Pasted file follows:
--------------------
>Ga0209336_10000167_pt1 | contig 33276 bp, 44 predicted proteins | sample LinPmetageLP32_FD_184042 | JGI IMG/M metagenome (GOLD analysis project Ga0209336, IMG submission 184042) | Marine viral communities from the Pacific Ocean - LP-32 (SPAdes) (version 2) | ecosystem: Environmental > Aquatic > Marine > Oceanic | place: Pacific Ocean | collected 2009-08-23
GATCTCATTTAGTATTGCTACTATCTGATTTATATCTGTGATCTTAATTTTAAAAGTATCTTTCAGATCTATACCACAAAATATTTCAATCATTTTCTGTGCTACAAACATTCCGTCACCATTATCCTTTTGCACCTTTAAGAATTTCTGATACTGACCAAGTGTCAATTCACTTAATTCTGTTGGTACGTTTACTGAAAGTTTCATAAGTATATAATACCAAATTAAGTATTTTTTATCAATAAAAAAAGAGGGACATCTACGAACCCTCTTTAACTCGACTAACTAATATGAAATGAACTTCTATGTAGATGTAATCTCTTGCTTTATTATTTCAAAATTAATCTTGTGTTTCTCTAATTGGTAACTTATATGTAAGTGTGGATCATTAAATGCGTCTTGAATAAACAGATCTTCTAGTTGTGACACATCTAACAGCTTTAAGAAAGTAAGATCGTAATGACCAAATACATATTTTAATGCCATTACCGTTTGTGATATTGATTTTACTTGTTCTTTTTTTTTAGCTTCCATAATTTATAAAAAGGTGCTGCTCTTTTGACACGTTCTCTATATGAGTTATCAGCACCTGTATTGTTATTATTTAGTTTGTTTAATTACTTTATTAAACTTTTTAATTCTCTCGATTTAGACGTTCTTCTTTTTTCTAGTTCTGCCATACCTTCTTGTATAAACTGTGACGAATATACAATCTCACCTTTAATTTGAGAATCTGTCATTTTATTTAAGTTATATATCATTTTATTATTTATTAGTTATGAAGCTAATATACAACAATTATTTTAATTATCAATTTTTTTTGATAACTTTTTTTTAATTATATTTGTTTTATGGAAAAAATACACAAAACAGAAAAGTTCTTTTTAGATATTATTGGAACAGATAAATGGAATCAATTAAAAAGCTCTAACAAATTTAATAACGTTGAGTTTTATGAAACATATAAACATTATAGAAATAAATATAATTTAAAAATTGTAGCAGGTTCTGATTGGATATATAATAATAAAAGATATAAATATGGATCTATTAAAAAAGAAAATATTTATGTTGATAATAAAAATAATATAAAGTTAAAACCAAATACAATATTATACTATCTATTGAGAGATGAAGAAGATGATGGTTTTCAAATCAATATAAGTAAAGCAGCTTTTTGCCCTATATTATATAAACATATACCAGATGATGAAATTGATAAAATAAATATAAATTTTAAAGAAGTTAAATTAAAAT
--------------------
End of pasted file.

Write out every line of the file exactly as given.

>Ga0209336_10000167_pt1 | contig 33276 bp, 44 predicted proteins | sample LinPmetageLP32_FD_184042 | JGI IMG/M metagenome (GOLD analysis project Ga0209336, IMG submission 184042) | Marine viral communities from the Pacific Ocean - LP-32 (SPAdes) (version 2) | ecosystem: Environmental > Aquatic > Marine > Oceanic | place: Pacific Ocean | collected 2009-08-23
GATCTCATTTAGTATTGCTACTATCTGATTTATATCTGTGATCTTAATTTTAAAAGTATCTTTCAGATCTATACCACAAAATATTTCAATCATTTTCTGTGCTACAAACATTCCGTCACCATTATCCTTTTGCACCTTTAAGAATTTCTGATACTGACCAAGTGTCAATTCACTTAATTCTGTTGGTACGTTTACTGAAAGTTTCATAAGTATATAATACCAAATTAAGTATTTTTTATCAATAAAAAAAGAGGGACATCTACGAACCCTCTTTAACTCGACTAACTAATATGAAATGAACTTCTATGTAGATGTAATCTCTTGCTTTATTATTTCAAAATTAATCTTGTGTTTCTCTAATTGGTAACTTATATGTAAGTGTGGATCATTAAATGCGTCTTGAATAAACAGATCTTCTAGTTGTGACACATCTAACAGCTTTAAGAAAGTAAGATCGTAATGACCAAATACATATTTTAATGCCATTACCGTTTGTGATATTGATTTTACTTGTTCTTTTTTTTTAGCTTCCATAATTTATAAAAAGGTGCTGCTCTTTTGACACGTTCTCTATATGAGTTATCAGCACCTGTATTGTTATTATTTAGTTTGTTTAATTACTTTATTAAACTTTTTAATTCTCTCGATTTAGACGTTCTTCTTTTTTCTAGTTCTGCCATACCTTCTTGTATAAACTGTGACGAATATACAATCTCACCTTTAATTTGAGAATCTGTCATTTTATTTAAGTTATATATCATTTTATTATTTATTAGTTATGAAGCTAATATACAACAATTATTTTAATTATCAATTTTTTTTGATAACTTTTTTTTAATTATATTTGTTTTATGGAAAAAATACACAAAACAGAAAAGTTCTTTTTAGATATTATTGGAACAGATAAATGGAATCAATTAAAAAGCTCTAACAAATTTAATAACGTTGAGTTTTATGAAACATATAAACATTATAGAAATAAATATAATTTAAAAATTGTAGCAGGTTCTGATTGGATATATAATAATAAAAGATATAAATATGGATCTATTAAAAAAGAAAATATTTATGTTGATAATAAAAATAATATAAAGTTAAAACCAAATACAATATTATACTATCTATTGAGAGATGAAGAAGATGATGGTTTTCAAATCAATATAAGTAAAGCAGCTTTTTGCCCTATATTATATAAACATATACCAGATGATGAAATTGATAAAATAAATATAAATTTTAAAGAAGTTAAATTAAAAT